I realize that this hasn’t been the most entertaining post. Don’t worry, I’ll get to the really neat stuff soon, like meeting the Antiguan church family, interacting with the kids at VBS, and climbing up a mountain (slight exaggeration) with bare feet. I just really felt that my initial apprehension about the trip needed to be mentioned in order for you to have a greater understanding of how much I was impacted by my week in Antigua. Also, you have to give credit where credit is due, and God definitely knew how to use this to show me that I need to focus more on continually trusting in His plan and better judgment.  Stay tuned to read how I dealt with questions about why my nose is so pointy, formed some solid friendships, courageously tried to eat a genip after being warned that it had the texture of a “snotball,” and stressed about, then learned from leading a Bible study for 10-12 year olds.

Head in the Clouds, Fingers on the Keyboard

If you’ve ever flown before (and unfortunately I mean the kind of flying done in airplanes, with the confines of metal, seatbelts, and red-lipped stewardesses insisting that you accept the free bag of pretzels-I’d love to experience flying done properly with wings, but I doubt you’ve had the chance to, either) you know the feeling of absolute unreality that comes over you when you look out the window.  Of course, you have to be one of the lucky ones seated by the window, or else you have to settle for awkwardly peering over your neighbor’s shoulder. But the fact remains that when you look out the window and see tiny, doll-sized neighborhoods, ponds, baseball parks and factories dotting the landscape beneath you, you can’t help but be wowed by the intangibleness of it all.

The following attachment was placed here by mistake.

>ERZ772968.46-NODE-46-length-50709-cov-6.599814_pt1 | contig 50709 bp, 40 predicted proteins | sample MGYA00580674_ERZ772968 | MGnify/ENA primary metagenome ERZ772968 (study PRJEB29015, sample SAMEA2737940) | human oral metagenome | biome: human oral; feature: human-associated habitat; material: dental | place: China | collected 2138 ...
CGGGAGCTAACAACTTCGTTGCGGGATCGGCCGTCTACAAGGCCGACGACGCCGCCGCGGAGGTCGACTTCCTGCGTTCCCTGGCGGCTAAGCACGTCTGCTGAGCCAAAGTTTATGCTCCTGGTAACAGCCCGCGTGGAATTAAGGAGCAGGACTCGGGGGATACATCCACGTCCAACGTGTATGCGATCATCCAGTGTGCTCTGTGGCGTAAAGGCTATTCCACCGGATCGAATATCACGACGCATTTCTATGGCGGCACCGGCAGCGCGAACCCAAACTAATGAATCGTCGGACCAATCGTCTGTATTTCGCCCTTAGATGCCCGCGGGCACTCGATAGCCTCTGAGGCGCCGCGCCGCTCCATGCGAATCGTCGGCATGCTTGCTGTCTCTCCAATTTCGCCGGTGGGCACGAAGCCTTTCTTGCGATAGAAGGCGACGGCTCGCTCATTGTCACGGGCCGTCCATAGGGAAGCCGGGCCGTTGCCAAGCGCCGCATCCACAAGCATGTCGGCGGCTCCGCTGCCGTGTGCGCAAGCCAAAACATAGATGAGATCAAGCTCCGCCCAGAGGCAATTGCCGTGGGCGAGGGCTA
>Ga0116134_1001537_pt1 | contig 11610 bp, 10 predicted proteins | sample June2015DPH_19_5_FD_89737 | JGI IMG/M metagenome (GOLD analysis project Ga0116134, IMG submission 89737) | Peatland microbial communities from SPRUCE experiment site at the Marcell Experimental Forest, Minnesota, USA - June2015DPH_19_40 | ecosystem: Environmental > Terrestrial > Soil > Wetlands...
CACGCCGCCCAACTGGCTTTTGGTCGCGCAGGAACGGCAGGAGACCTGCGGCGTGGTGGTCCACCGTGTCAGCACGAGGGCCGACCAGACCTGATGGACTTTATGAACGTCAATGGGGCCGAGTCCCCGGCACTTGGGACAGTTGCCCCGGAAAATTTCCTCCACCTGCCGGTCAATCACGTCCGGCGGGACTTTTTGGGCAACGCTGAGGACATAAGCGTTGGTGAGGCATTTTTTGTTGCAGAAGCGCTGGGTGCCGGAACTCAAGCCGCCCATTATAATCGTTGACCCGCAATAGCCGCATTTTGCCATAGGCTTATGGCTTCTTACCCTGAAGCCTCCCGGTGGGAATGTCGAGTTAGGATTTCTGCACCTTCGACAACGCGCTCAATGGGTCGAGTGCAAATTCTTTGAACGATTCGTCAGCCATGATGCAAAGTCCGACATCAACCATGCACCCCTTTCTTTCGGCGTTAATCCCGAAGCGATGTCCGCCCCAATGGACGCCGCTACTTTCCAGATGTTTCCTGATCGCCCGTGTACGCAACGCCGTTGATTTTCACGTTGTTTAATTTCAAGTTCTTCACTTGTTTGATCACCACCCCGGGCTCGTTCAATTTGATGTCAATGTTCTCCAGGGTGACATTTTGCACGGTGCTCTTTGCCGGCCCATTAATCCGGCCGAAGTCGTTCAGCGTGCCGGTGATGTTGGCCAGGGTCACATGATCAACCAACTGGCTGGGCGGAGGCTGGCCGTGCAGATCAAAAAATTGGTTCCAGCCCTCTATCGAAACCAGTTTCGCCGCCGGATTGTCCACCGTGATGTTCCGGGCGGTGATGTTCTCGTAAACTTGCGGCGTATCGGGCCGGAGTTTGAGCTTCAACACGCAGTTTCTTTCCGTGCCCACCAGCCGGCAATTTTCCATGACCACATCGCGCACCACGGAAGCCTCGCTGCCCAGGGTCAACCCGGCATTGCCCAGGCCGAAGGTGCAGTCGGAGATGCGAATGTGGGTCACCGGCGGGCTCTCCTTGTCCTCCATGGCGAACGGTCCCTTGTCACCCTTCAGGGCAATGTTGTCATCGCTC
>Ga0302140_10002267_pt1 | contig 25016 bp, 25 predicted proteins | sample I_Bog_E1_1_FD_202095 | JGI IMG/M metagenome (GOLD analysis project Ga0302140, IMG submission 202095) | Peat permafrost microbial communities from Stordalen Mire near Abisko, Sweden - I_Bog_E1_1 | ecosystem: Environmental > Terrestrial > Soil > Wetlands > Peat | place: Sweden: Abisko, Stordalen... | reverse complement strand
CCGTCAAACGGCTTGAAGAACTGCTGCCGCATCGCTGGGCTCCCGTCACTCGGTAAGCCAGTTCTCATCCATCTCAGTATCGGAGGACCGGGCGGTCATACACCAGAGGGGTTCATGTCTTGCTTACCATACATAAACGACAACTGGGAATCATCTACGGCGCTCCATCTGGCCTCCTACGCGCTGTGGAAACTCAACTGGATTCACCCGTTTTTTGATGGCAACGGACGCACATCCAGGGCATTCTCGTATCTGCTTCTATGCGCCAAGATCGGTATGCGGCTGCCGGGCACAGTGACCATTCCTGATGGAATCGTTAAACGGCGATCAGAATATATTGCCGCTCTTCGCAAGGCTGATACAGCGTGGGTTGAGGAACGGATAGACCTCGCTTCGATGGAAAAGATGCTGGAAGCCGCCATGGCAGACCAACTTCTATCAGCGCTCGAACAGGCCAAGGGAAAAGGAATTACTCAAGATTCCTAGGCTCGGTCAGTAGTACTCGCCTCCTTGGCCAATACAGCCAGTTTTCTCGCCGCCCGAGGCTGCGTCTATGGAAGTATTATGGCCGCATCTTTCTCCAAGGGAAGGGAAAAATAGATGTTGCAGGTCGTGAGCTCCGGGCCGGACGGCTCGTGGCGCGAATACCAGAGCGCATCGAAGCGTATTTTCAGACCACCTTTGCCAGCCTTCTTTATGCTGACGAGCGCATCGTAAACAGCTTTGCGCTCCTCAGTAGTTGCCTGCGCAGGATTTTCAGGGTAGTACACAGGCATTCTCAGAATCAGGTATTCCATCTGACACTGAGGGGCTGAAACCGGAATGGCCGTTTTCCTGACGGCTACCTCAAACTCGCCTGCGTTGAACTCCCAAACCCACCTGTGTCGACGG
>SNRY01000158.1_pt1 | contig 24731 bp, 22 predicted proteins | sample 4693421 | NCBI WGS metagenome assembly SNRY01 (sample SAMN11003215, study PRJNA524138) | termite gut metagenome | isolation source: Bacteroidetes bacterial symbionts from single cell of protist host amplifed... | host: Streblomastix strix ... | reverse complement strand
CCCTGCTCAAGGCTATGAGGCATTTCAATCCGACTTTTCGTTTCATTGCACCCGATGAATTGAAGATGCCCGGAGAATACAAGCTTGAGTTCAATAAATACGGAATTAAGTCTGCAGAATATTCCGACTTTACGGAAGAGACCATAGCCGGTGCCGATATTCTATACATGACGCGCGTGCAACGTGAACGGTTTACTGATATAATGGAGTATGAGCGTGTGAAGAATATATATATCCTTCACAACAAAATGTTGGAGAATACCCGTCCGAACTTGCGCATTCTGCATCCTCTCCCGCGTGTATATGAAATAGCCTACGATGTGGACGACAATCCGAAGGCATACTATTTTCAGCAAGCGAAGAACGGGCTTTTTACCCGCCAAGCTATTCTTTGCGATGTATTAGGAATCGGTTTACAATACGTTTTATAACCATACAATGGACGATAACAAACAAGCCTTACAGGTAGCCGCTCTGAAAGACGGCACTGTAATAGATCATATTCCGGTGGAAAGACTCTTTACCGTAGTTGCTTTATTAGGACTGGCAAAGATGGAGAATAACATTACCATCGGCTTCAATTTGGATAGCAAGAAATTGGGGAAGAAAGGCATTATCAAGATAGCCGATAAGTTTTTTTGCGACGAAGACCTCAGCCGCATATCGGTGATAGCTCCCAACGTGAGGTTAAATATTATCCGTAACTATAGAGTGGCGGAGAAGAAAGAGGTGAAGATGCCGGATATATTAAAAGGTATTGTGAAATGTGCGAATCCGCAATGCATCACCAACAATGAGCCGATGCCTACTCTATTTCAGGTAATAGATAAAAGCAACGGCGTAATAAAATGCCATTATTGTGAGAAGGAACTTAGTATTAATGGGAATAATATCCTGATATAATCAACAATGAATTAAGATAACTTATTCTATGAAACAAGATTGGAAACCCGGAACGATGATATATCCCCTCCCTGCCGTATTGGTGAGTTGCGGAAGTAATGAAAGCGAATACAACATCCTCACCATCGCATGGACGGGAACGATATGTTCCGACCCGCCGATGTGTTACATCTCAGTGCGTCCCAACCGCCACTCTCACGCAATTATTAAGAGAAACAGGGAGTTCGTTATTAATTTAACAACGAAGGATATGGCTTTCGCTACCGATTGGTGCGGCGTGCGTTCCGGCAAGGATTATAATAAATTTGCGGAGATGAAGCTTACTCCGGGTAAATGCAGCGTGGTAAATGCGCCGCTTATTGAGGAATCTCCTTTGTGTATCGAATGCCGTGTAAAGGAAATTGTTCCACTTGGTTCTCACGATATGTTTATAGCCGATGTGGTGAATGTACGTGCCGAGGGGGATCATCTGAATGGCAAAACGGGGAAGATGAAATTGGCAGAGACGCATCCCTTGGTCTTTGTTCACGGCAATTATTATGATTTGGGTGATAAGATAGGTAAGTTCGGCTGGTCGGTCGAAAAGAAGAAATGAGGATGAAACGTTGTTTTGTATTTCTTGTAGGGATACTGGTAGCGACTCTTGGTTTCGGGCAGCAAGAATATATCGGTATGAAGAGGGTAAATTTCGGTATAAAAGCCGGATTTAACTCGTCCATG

[Side note-Recently, I had the opportunity to participate in an incredible, life-changing mission trip in Antigua.  I definitely plan to post about it later, but it seemed much too dense a topic to be blogged about right off the bat; something lighter and fluffier like clouds seemed much more appropriate.]

Anyway, on the flight from Shreveport, Louisiana, to Atlanta, Georgia, I managed to score a window seat (props for me).  As I peered through the smudged glass to the receding ground, I admired the way that the tendrils of clouds wrapped around the unreal scenes below, lending even more of an air (get it?) of insubstantiality to it all.  I wish I had snapped a picture to document the view, but maybe it’s better that I didn’t. Ethereal images like that don’t deserve to constantly be bound in the solid, undeniable nature of photographs. I prefer to think that it is much better if they persist as fuzzy-around-the-edges pictures in the viewer’s mind so they stay true to their nature. Writing about them almost intrudes on the borders of tethering them to reality, but words are different. For each reader, they create a different picture in the mind’s eye, so the integrity of the original tenuous image is preserved.  But back to this particular picture.

As I was admiring the view, my budding writer’s mind kicked into gear. I started thinking of ways to describe the scene, the clouds, the feelings they evoked. And then I had the idea of starting a blog where I could share whimsical thoughts such as those. And I acted on it.

So this was the inciting event that led to the post you are reading now. At the moment, I don’t have any more to add about the image I viewed from the security of the clouds. It simply served its purpose again as an introduction. I hope I do that proud introductory image justice with the chapters that follow, which I intend to range from my trip to Antigua, to my thoughts over books I read (Go Set a Watchman and Paper Towns are up next, in that order), to the joys and challenges of being a big sister, to the adventure of moving 15 hours away from home for college (see About Me for details), to anything spontaneous, beautiful, or life-changing that happens in between. So here’s to the start of a thrilling new ride, folks. Thanks for tagging along with me.